Wealth: Today’s workers have access to several forms of retirement assets, including defined benefit style pensions from Social Security or an employer, defined contribution pensions, as well as other non-pension wealth. The accumulation of retirement assets over time is related to health, work, and family factors. A great deal of research has contributed to our knowledge of the financial incentives to retire and save for retirement. Early empirical work focused on the impact of Social Security on retirement and then began to integrate the impact of employer pensions (examples include Gustman and Steinmeier, 1986; Mitchell and Fields, 1982; Burkhauser, 1979; and Stock and Wise, 1990). Defined benefit style pensions offer strong financial incentives to retire at specific ages. Retiring prior to the “target” age denies the worker the option of claiming potentially higher benefits at the future date – a feature captured in the most innovative of these analyses. These “forward-looking” retirement frameworks carefully integrated employer pensions, earnings, and Social Security but could not consider health, disability, and family factors due to data constraints. Further, since many used firm data in order to get detailed employer pension records, they were not nationally representative. More recent research has compared retirement with institutional incentives to work in a cross-national setting to demonstrate the power of these institutional arrangements on retirement (Gruber and Wise, 2004). Though it is clear that pensions and wealth can make retirement appealing, the interactions between wealth and non-wealth factors are complicated and failing to consider these other factors can attribute too much significance to wealth. Social Security Disability Insurance, a benefit rarely included in retirement models, provides an example. A typical worker can exit the labor force at age 62 and claim Social Security retirement benefits, though claiming at the early eligibility age reduces the benefit. If the same worker is also insured for SSDI, he could apply for unreduced disability benefits and have the added advantage of providing early access to Medicare. However, there is uncertainty in the SSDI application process – a disability screen and a five month waiting period for benefits. Thus, workers who have access to other forms of income or have support from a spouse may be more inclined to risk the SSDI application process. An increase in the normal retirement age would further reduce the value of early retirement benefits and increase the value of disability benefits even though acceptance is uncertain and would undermine the potential solvency gains of the policy. Modeling these program relationships is important, because many potential reforms could create strong incentives to shift claiming across Social Security program benefits. Responsive applications to this RFA will consider the complete wealth and program benefit options available to workers, including Social Security retirement and disability benefits; employer defined contribution and defined benefit pensions, as well as other private non-pension wealth.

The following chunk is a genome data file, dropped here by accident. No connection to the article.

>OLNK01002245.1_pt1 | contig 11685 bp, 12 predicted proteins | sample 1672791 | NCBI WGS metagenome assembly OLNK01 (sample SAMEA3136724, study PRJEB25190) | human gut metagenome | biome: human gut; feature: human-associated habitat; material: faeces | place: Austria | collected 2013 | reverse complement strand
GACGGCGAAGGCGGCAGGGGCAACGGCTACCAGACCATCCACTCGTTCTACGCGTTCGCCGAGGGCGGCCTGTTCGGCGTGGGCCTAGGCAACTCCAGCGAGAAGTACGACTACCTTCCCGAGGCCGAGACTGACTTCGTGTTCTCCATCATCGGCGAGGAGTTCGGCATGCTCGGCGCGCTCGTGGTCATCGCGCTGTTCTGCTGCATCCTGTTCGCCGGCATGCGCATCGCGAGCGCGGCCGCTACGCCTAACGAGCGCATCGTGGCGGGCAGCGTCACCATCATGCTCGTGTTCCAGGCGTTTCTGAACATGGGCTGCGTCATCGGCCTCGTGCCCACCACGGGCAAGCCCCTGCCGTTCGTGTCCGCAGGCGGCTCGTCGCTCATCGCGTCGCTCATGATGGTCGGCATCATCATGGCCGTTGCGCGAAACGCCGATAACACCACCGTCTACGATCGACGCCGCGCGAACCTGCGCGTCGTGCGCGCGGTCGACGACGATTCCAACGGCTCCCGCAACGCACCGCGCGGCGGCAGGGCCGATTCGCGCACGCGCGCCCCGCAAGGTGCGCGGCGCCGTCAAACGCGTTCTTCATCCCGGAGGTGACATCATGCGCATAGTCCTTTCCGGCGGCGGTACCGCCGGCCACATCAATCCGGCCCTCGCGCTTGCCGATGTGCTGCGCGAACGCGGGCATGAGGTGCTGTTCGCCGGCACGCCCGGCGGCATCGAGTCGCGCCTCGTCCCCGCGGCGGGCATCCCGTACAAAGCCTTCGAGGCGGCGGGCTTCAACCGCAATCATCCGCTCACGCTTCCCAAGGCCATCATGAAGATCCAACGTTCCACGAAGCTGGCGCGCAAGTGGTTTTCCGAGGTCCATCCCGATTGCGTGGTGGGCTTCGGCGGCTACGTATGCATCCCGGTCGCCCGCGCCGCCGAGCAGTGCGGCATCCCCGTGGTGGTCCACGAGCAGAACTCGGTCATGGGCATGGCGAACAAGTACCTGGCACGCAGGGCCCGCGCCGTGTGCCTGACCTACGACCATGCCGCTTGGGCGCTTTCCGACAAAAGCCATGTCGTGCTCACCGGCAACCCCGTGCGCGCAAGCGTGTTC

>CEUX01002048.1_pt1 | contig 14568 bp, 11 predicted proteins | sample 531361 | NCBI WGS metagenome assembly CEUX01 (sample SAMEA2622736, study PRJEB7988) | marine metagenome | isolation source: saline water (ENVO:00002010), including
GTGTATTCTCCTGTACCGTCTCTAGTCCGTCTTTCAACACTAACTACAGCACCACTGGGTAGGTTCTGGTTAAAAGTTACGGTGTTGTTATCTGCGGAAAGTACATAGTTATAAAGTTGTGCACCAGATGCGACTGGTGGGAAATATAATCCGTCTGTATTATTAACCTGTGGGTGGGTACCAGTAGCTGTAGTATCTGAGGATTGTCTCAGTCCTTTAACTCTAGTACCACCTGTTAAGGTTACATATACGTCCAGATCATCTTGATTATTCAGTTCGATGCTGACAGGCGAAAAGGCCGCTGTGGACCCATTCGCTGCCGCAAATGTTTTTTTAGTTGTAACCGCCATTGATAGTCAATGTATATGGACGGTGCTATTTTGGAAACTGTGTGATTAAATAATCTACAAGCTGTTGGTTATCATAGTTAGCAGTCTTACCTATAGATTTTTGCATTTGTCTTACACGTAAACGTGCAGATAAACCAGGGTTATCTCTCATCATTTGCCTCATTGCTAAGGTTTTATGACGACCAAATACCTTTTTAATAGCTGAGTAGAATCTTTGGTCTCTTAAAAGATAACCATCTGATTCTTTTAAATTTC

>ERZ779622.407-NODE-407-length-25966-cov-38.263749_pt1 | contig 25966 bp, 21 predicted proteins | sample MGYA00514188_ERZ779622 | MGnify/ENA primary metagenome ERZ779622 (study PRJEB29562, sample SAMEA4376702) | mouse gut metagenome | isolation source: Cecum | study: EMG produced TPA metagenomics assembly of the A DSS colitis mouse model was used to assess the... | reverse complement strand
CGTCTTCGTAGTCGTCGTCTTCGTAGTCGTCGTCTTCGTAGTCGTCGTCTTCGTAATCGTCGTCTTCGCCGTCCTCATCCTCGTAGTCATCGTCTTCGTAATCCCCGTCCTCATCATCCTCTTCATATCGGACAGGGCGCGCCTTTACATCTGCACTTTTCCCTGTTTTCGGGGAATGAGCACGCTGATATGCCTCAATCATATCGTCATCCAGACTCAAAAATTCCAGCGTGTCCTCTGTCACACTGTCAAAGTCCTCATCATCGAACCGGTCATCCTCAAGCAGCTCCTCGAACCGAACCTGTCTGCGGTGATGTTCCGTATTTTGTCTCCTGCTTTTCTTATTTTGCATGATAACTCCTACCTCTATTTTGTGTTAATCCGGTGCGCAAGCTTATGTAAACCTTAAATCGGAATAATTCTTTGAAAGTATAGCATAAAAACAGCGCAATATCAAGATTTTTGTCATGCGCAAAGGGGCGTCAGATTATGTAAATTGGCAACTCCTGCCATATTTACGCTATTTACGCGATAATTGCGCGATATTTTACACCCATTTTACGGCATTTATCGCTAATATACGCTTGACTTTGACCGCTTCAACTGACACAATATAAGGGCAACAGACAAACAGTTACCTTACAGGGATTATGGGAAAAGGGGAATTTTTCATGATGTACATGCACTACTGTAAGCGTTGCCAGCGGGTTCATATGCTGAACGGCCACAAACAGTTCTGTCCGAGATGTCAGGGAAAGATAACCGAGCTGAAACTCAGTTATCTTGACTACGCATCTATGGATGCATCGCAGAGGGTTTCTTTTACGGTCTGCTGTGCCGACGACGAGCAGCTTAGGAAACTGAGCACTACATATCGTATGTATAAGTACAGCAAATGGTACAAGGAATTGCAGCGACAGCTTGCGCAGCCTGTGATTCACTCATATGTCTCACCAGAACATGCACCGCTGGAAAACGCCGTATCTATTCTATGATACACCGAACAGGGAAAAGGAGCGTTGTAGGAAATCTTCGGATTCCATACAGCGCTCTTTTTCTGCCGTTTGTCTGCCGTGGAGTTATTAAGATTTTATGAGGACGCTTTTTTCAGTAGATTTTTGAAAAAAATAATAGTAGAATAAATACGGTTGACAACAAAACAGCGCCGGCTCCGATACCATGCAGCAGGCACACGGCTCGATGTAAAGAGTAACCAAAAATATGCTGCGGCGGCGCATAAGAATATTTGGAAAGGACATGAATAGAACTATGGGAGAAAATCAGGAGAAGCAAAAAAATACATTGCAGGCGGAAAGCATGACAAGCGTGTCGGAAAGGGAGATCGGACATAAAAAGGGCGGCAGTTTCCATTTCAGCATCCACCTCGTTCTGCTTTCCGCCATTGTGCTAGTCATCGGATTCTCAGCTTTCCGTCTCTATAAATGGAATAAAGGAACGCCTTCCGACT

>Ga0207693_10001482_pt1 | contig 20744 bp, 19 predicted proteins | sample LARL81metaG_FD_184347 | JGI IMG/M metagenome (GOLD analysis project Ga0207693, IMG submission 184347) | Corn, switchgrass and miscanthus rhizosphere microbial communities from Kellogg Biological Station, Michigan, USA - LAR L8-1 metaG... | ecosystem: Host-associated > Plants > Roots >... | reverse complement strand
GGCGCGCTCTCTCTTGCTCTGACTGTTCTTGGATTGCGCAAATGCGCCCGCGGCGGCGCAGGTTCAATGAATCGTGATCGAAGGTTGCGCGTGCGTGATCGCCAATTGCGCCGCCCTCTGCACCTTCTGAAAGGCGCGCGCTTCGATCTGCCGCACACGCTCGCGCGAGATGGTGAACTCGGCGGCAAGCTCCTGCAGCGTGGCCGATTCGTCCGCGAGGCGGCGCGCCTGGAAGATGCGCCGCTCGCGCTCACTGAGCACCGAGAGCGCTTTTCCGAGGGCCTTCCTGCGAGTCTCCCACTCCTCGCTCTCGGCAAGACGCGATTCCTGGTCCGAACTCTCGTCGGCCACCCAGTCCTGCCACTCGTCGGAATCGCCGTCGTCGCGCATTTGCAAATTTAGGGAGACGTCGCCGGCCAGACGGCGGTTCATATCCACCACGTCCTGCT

Family Factors: Research examining the retirements of couples implies that couples coordinate their retirement decisions (Hurd, 1990). The growth in labor force participation of women coupled with the financial factors previously mentioned imply a far more complex budget constraint than in the single worker case. The influence of health becomes even more complex when joint retirement between spouses is considered: while a health shock may lead one member of a couple to leave the labor force, it may require the other member of the couple to prolong a career. Applications responsive to this RFA will consider joint retirement decisions among couples. Innovative applications may consider care and resource transfer issues between spouses and other family members.